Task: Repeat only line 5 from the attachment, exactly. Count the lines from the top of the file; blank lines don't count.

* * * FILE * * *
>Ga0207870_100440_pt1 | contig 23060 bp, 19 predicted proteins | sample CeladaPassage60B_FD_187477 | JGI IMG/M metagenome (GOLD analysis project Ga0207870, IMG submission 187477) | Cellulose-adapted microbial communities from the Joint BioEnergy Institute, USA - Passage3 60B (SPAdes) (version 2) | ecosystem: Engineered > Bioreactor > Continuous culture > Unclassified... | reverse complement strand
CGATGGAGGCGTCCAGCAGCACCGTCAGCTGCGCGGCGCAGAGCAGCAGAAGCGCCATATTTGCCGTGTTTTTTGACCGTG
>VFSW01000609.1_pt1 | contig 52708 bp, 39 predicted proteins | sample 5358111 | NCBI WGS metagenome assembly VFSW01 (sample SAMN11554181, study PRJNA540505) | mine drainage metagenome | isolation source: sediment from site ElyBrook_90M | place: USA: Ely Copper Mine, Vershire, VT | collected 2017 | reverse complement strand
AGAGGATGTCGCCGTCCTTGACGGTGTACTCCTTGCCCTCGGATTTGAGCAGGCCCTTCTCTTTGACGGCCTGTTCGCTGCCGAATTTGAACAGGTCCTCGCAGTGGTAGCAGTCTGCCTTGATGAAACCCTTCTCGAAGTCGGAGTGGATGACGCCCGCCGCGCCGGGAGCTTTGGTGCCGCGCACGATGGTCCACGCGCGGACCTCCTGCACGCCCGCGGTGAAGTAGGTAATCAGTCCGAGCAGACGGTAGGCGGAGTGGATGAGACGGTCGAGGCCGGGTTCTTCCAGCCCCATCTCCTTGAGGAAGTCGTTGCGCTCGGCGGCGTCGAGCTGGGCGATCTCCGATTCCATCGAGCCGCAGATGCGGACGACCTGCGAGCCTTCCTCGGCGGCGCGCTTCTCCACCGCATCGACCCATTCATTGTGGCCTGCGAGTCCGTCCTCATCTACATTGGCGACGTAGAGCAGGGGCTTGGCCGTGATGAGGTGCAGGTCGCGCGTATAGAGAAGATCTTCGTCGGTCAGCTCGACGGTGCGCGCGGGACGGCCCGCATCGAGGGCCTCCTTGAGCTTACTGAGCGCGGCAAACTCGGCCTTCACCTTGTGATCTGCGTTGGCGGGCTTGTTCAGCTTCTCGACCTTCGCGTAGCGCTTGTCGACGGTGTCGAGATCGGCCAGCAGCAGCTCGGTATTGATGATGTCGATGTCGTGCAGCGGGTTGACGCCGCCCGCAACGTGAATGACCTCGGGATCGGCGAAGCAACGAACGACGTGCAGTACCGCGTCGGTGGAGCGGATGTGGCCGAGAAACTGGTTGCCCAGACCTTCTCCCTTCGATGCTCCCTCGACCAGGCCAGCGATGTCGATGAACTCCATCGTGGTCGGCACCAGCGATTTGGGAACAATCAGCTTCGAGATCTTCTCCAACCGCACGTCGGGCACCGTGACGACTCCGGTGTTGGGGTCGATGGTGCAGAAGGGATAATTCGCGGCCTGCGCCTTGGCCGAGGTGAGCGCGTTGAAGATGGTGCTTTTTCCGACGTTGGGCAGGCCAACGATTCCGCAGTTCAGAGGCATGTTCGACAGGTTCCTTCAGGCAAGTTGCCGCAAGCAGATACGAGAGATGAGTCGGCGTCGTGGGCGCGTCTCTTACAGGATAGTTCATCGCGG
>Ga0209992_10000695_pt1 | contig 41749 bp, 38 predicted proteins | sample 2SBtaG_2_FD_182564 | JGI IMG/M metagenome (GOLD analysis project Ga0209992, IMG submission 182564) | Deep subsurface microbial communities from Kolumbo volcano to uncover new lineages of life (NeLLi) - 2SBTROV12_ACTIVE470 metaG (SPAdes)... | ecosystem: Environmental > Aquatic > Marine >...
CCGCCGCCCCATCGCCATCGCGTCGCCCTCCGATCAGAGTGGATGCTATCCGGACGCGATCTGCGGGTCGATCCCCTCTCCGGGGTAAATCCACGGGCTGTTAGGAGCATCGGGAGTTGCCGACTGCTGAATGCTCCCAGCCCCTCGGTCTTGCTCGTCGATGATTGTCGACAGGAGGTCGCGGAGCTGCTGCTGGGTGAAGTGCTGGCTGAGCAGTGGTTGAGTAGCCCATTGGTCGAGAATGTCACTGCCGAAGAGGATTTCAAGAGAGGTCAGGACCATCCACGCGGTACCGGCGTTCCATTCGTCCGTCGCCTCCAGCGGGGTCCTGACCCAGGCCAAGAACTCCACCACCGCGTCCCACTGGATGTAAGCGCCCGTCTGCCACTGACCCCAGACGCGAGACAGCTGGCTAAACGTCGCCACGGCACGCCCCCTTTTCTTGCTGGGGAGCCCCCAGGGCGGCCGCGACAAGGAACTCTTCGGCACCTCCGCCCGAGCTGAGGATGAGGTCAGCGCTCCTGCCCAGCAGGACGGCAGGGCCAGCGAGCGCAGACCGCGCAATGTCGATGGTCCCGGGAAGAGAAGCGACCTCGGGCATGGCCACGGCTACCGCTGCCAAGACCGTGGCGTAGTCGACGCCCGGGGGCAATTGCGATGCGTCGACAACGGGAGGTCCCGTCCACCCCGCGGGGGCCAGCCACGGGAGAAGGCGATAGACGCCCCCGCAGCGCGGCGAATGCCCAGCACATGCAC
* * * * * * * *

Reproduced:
>Ga0209992_10000695_pt1 | contig 41749 bp, 38 predicted proteins | sample 2SBtaG_2_FD_182564 | JGI IMG/M metagenome (GOLD analysis project Ga0209992, IMG submission 182564) | Deep subsurface microbial communities from Kolumbo volcano to uncover new lineages of life (NeLLi) - 2SBTROV12_ACTIVE470 metaG (SPAdes)... | ecosystem: Environmental > Aquatic > Marine >...